It brings on depression, and especially for young cancer patients, it's kind of like you're so isolated, especially in a world of social media where you feel like the world goes on without you. I think that oncologists either need to have training or better bedside manner to talk to their patients about this. Arguably, they don't have the time or aren't the best people to do this, but if it's not them, then hospitals need to make someone available so that patients can talk to a social worker about the real implications of this disease.

How did it feel going through something that you weren’t planning on experiencing until decades later — something that not many women your age can relate to? Where did you go for support?

You know what? This is probably a shortcoming of mine, but I just asked my doctors if there was anything that I needed to be aware of from a medical perspective and they were like, "No, you're fine." And then I just kind of tucked it away in the back of my head.

I never thought about it because it's one of those things where I didn’t want to be a victim and mourn. But I do think one of the hardest things now is seeing all my friends around me — people are starting to have kids. Being told at 20/21 years old you'll never have children is a sad thing for sure, but it's also kind of liberating in the sense that I do think women feel a lot of pressure from their biological clocks and this timeline to have kids. I think, for me, knowing that wasn't real allowed me to lean in to starting a company and taking risks in the way that I think men get to. And so I started to really understand what it's like to be freed of those societal pressures. So, in a lot of ways I actually consider myself lucky for what I went through.

Did it force you to rethink certain narratives around sexuality and womanhood?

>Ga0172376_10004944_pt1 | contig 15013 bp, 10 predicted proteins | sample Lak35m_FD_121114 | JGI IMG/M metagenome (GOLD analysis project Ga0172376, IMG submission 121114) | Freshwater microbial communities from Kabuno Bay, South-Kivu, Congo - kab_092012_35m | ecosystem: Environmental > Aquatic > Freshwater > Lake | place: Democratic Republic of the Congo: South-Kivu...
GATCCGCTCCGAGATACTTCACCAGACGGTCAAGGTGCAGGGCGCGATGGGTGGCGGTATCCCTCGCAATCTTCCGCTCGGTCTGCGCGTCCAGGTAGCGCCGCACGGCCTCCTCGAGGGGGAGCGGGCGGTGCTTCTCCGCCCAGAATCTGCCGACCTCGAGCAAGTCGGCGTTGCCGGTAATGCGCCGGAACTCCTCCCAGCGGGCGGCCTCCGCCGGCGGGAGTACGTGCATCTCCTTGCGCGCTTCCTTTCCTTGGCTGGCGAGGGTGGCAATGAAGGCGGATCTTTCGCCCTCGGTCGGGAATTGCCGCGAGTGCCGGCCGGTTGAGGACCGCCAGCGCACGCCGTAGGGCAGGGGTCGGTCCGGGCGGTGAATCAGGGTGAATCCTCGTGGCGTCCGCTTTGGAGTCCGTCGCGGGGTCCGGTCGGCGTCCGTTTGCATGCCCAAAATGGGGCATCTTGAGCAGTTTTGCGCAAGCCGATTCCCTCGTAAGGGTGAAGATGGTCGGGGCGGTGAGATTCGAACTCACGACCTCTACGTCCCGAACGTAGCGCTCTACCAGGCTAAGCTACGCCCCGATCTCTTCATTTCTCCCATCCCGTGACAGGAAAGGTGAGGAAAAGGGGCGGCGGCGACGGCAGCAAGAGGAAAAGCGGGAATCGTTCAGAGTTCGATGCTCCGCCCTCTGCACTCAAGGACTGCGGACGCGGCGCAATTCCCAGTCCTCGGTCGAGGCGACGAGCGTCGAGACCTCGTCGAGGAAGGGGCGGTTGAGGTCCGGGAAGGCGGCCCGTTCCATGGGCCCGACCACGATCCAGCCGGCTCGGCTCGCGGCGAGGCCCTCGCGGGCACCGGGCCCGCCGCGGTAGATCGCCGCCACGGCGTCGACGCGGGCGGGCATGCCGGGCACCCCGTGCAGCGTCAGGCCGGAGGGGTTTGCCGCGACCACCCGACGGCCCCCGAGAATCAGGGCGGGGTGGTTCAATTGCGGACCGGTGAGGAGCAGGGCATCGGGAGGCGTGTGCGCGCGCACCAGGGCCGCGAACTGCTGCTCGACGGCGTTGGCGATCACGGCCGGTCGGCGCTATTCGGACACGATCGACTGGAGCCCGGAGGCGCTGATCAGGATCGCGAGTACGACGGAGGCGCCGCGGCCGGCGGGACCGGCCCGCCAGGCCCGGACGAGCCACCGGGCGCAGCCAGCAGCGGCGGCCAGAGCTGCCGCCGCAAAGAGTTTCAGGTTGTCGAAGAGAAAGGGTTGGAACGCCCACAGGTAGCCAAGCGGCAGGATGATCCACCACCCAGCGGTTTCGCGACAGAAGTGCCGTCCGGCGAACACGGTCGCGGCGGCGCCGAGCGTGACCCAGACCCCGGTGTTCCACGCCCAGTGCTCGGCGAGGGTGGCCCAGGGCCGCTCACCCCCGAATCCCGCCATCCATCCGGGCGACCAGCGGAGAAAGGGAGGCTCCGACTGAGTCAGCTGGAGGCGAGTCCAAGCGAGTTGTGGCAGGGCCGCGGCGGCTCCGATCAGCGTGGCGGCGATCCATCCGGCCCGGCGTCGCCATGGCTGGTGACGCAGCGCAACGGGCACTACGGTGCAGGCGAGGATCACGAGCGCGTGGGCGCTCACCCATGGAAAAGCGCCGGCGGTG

I felt super-broken and labeled, very similar to how I felt when I had an abortion at eighteen. I was like, okay now I have these stamps that bucket me  — now I'm a girl who had an abortion, now I'm a girl who went through menopause at 21. I kind of had this epiphany where I was like, "Fuck that!" I'm not going to be labeled and I'm not going to let this stigma or association define my sexuality. I'm going to find it for myself because I think I was embarrassed of it. And it's not easy talking about it all the time, for sure.

It’s not ideal that any guy I go on a date with can Google my name and quickly find all this stuff out about me. But I do think that it's forced me to learn to be confident in who I am, and know that I don't have to be apologetic. Rediscovering your sexuality for yourself through masturbation or through whatever works for you is really important. And defining the relationships that we have with our bodies for ourselves—as opposed to, you know, some dude thinking like, "Oh, she went through menopause at such a young age, she must not have any sex drive." That's not true at all. But I think each person has to find that for themselves.

What advice would you give women who may be going through something similar?

It's going to sound self-promotional but really, truly, buy lubricant and a vibrator. I had a good friend that was a nurse practitioner and I was like, “I don't want this to be this tombstone of Polly's sexuality. ‘She'll never want to have sex again, it's over.’" And I *really* didn't want that. And so she said, "Well then just buy a vibrator and some lubricant. Take ownership over the situation and get in tune with your body again because, yes, it's changing and it's different but that doesn't mean that it's not sexual anymore."

If you’d like to hear more from Polly, you can also check her essay, “The Feminist History of the Vibrator” in our book: The Vagina Book: An Owner’s Manual for Taking Care of Your Down There.

by Arielle Egozi